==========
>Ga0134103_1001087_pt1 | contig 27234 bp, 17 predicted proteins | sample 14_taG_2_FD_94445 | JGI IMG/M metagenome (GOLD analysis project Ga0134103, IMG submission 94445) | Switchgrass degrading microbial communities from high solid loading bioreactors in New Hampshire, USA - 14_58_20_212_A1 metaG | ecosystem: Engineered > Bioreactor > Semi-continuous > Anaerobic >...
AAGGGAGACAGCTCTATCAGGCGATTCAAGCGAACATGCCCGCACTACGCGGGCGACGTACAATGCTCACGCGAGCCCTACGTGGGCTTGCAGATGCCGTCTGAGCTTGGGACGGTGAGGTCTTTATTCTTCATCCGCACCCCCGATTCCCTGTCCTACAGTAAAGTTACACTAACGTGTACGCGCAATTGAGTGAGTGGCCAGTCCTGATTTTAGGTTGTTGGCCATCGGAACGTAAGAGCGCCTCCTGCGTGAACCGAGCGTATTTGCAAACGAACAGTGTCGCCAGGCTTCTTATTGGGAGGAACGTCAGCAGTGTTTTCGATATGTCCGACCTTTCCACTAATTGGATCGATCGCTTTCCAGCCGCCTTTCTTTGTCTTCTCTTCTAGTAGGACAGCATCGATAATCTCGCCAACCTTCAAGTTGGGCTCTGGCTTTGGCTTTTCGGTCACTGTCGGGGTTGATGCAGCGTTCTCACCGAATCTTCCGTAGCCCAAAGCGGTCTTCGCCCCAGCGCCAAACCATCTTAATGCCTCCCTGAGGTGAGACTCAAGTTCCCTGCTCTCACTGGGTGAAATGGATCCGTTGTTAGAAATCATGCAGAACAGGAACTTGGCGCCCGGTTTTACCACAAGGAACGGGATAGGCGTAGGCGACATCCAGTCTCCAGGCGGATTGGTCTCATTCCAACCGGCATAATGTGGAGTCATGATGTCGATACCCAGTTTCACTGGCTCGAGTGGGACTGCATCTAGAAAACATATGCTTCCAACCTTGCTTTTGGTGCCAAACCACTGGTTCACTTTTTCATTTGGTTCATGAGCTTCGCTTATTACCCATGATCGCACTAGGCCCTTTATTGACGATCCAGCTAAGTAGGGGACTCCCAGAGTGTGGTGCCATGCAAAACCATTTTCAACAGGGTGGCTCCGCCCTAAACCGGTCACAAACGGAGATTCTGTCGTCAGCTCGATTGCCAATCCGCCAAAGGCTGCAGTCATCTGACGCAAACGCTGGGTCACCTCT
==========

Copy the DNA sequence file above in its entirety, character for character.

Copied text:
>Ga0134103_1001087_pt1 | contig 27234 bp, 17 predicted proteins | sample 14_taG_2_FD_94445 | JGI IMG/M metagenome (GOLD analysis project Ga0134103, IMG submission 94445) | Switchgrass degrading microbial communities from high solid loading bioreactors in New Hampshire, USA - 14_58_20_212_A1 metaG | ecosystem: Engineered > Bioreactor > Semi-continuous > Anaerobic >...
AAGGGAGACAGCTCTATCAGGCGATTCAAGCGAACATGCCCGCACTACGCGGGCGACGTACAATGCTCACGCGAGCCCTACGTGGGCTTGCAGATGCCGTCTGAGCTTGGGACGGTGAGGTCTTTATTCTTCATCCGCACCCCCGATTCCCTGTCCTACAGTAAAGTTACACTAACGTGTACGCGCAATTGAGTGAGTGGCCAGTCCTGATTTTAGGTTGTTGGCCATCGGAACGTAAGAGCGCCTCCTGCGTGAACCGAGCGTATTTGCAAACGAACAGTGTCGCCAGGCTTCTTATTGGGAGGAACGTCAGCAGTGTTTTCGATATGTCCGACCTTTCCACTAATTGGATCGATCGCTTTCCAGCCGCCTTTCTTTGTCTTCTCTTCTAGTAGGACAGCATCGATAATCTCGCCAACCTTCAAGTTGGGCTCTGGCTTTGGCTTTTCGGTCACTGTCGGGGTTGATGCAGCGTTCTCACCGAATCTTCCGTAGCCCAAAGCGGTCTTCGCCCCAGCGCCAAACCATCTTAATGCCTCCCTGAGGTGAGACTCAAGTTCCCTGCTCTCACTGGGTGAAATGGATCCGTTGTTAGAAATCATGCAGAACAGGAACTTGGCGCCCGGTTTTACCACAAGGAACGGGATAGGCGTAGGCGACATCCAGTCTCCAGGCGGATTGGTCTCATTCCAACCGGCATAATGTGGAGTCATGATGTCGATACCCAGTTTCACTGGCTCGAGTGGGACTGCATCTAGAAAACATATGCTTCCAACCTTGCTTTTGGTGCCAAACCACTGGTTCACTTTTTCATTTGGTTCATGAGCTTCGCTTATTACCCATGATCGCACTAGGCCCTTTATTGACGATCCAGCTAAGTAGGGGACTCCCAGAGTGTGGTGCCATGCAAAACCATTTTCAACAGGGTGGCTCCGCCCTAAACCGGTCACAAACGGAGATTCTGTCGTCAGCTCGATTGCCAATCCGCCAAAGGCTGCAGTCATCTGACGCAAACGCTGGGTCACCTCT